Let’s be honest. Most people have no idea who Philip Sheridan is – or care. The infamous quote, “The only good Indian is a dead Indian” is attributed to him. Whether Sheridan really said it or not is like him – of little consequence. However, the quote is as entrenched in American racism as any opinion that was ever expressed.

There are two ways to interpret the quote but neither leaves any room to describe a Native person who has survived the longest and most sustained attempts at genocide as “good.”

The obvious and first assumed interpretation is that relative to a live “Indian” a dead one is better. U.S. President and Nobel Peace Prize recipient Theodore Roosevelt (d. 1919) once said, “I don’t go so far as to think that the only good Indians are dead Indians, but I believe nine out of ten are, and I shouldn’t inquire too closely into the case of the tenth.” This guy obviously subscribed not only to this interpretation but also to this sentiment. Is there any wonder why the Lakota want his face off their Black Hills?

There is another way to view this classic American quote and that is to suggest that all the “Good Indians” have died or been killed. L. Frank Baum, author of “The Wonderful Wizard of Oz” thought Sitting Bull was a “good Indian.” He called him the “Greatest Medicine Man of his time, by virtue of his shrewdness and daring.” And upon his cowardly murder at the hands of the U.S. government, Baum went on to write, “With his fall the nobility of the Redskin is extinguished and what few are left are pack of whining curs who lick the hand that smites them.”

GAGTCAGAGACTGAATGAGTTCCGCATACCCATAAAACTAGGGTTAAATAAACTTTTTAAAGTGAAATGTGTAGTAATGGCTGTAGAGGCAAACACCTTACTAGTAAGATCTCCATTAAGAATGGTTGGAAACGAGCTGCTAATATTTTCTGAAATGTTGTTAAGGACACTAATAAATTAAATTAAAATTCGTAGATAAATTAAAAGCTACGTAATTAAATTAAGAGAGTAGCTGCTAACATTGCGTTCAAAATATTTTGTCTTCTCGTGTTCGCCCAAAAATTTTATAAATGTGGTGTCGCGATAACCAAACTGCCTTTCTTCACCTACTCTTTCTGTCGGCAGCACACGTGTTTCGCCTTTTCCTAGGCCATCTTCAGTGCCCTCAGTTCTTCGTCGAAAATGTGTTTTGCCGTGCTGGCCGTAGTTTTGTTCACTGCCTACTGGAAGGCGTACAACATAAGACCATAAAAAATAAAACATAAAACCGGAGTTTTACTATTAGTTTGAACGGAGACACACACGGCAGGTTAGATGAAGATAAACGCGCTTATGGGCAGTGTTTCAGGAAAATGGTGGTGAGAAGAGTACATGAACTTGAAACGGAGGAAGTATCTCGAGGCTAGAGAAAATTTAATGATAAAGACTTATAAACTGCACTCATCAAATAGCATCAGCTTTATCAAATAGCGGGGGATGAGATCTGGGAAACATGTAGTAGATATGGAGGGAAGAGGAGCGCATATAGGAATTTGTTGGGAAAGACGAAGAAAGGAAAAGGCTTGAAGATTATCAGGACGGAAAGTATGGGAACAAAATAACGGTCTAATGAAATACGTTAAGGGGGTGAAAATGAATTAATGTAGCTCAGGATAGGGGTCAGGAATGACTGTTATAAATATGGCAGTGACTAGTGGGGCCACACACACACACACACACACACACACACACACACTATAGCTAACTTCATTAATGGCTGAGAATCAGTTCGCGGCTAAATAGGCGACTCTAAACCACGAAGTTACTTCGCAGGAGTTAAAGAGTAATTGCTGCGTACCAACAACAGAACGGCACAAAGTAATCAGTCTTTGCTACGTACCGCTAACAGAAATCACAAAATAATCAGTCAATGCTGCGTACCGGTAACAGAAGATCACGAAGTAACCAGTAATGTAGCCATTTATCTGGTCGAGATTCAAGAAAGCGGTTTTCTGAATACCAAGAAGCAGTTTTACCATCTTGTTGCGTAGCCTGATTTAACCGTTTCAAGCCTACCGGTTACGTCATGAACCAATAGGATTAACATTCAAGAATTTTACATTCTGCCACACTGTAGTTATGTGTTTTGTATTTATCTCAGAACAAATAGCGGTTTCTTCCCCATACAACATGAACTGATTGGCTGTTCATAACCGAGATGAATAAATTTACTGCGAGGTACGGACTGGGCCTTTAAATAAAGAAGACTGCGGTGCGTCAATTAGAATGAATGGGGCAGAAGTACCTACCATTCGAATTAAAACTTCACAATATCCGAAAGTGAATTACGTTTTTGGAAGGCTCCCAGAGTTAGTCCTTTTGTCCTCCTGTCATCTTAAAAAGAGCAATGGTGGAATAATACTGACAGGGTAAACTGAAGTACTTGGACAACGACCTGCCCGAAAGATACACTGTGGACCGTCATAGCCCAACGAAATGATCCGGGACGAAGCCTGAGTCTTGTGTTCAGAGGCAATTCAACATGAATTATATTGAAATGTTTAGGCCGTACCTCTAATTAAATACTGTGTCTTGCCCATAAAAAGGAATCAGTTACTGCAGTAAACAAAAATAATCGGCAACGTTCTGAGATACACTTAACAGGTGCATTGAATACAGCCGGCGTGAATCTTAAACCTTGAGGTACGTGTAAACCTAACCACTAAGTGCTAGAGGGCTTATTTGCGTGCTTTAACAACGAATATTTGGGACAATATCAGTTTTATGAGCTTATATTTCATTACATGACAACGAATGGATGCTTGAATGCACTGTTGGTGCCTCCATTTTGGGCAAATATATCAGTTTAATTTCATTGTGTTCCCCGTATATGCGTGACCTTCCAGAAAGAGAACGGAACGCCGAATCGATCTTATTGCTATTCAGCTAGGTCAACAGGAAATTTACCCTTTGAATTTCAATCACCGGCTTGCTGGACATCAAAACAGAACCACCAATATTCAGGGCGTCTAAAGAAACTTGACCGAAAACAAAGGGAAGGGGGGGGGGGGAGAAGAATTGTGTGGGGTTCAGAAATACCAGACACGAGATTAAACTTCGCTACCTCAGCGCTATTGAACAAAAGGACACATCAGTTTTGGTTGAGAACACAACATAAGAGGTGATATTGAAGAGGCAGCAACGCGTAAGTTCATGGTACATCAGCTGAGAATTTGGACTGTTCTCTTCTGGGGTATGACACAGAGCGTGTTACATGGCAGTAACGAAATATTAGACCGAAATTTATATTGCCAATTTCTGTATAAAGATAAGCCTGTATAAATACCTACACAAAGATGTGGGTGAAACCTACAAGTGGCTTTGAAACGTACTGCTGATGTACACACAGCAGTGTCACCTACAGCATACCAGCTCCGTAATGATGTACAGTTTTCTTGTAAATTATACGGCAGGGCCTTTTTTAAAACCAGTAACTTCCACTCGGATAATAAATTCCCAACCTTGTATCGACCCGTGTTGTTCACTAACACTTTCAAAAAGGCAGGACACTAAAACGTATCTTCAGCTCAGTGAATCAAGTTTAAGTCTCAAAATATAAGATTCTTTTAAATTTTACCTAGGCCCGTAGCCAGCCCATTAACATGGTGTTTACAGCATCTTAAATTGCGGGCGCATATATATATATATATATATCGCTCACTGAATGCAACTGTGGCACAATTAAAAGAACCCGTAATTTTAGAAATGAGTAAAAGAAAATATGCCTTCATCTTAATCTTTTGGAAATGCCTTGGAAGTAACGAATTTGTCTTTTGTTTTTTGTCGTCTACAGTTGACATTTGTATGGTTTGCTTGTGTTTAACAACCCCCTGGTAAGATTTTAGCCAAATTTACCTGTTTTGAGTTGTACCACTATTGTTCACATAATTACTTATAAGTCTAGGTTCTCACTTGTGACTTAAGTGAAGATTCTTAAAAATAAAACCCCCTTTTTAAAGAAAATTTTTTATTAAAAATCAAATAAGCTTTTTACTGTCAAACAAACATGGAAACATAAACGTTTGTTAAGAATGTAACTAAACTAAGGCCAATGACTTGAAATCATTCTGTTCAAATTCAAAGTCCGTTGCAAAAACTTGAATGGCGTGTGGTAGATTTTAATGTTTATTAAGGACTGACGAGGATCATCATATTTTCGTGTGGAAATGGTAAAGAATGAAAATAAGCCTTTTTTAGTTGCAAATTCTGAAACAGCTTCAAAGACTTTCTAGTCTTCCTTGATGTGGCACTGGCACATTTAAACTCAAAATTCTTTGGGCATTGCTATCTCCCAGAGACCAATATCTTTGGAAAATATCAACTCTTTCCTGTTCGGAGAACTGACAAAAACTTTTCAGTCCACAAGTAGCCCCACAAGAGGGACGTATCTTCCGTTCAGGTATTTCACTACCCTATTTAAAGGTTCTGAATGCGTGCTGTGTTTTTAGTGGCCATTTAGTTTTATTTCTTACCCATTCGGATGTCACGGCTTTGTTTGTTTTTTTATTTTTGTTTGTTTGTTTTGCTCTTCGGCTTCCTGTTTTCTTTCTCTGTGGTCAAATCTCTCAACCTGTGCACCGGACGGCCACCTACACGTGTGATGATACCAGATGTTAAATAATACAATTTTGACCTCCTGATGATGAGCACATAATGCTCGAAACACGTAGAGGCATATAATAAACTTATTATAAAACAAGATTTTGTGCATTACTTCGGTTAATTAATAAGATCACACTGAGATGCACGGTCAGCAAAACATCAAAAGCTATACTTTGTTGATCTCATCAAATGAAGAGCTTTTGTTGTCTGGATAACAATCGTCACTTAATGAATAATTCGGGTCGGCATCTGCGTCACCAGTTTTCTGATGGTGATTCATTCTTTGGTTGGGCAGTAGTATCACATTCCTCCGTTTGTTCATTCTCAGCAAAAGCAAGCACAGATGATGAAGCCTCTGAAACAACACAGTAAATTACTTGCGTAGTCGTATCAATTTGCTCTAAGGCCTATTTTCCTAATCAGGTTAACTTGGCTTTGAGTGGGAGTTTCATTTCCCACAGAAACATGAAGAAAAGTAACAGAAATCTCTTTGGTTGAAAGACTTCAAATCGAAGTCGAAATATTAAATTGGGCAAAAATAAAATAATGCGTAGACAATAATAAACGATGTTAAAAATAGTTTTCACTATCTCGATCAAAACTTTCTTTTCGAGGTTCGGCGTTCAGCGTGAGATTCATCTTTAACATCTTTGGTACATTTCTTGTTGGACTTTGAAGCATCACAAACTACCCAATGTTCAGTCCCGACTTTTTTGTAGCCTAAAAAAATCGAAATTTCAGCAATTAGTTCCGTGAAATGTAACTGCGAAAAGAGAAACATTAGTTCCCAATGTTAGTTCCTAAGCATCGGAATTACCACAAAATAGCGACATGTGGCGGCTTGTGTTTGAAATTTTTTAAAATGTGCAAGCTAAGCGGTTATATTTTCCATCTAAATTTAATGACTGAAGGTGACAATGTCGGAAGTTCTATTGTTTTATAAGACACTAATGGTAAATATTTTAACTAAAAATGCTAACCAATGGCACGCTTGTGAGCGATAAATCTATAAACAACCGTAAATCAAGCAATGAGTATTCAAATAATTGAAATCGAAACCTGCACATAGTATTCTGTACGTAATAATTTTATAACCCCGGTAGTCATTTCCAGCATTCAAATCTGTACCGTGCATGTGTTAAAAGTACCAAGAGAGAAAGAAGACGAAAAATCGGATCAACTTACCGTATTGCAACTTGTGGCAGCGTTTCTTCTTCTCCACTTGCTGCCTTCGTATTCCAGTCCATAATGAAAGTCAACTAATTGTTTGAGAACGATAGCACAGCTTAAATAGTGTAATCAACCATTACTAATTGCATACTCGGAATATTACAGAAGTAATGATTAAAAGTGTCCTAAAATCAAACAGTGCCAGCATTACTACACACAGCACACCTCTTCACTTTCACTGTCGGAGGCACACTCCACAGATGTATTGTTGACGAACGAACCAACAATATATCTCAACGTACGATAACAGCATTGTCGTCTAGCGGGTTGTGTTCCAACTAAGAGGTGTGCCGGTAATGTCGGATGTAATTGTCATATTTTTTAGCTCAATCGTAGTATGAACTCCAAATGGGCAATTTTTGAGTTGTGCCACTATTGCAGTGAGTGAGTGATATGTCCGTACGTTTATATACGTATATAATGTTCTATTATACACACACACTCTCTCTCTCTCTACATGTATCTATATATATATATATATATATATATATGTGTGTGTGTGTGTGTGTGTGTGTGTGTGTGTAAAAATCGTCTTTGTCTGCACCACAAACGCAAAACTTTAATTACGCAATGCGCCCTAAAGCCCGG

Now here we have a “gentleman” that so loved the image of the “early Redskins of America” who because of his belief that the “proud spirit” of the Indian “lingered last in the bosom of Sitting Bull,” called for “the total annihilation of the few remaining Indians.” For Baum, the “Good Indians” were all dead and so as not to tarnish the image of those “good” dead Indians, he preached genocide.

In his words: “Why not annihilation? Their glory has fled, their spirit broken, their manhood effaced; better that they die than live the miserable wretches that they are. History would forget these latter despicable beings, and speak, in latter ages of the glory of these grand Kings of the forest and plain.” Hell! They would model their Boy Scouts of America after them. They’ll name their high school, college and professional sports teams after them. But, of course, he meant name them after the “good Indians” – that is to say, the dead ones.

Unfortunately, for America – and not for lack of trying – those “latter despicable beings” were not annihilated. Baum knew we would always be trouble. Here’s what he wrote following the 1890 Wounded Knee Massacre: “Having wronged them for centuries we had better, in order to protect our civilization, follow it up by one more wrong and wipe these untamed and untamable creatures from the face of the earth.”

I contend that most non-Native people on this continent suffer from a “Baum Complex.” They really like the “story” of the “Indians” so why do we living Indians have to mess it up for them? I don’t think the non-Native population is really worried that we will destroy their civilization – they are doing that just fine without us.

But we sure do screw up their version of history; and messing with their sports teams is just unreasonable. Even those that claim to “empathize” with us because they acknowledge the undeniable, as Baum did – “Having wronged them for centuries” – just can’t understand why we don’t stop all this sovereignty nonsense. Just accept things now, be proud of who you were, and stop being “despicable.” Cheer for the Washington Redskins and the Cleveland Indians and be proud of your place in our history. So we’ve been told.

I was told recently and very publicly by the Niagara Falls, New York mayor to “Let it go! Just let it go…!” Well, many have, but a growing number of us just won’t “let it go.”  We will not be “Good Indians.”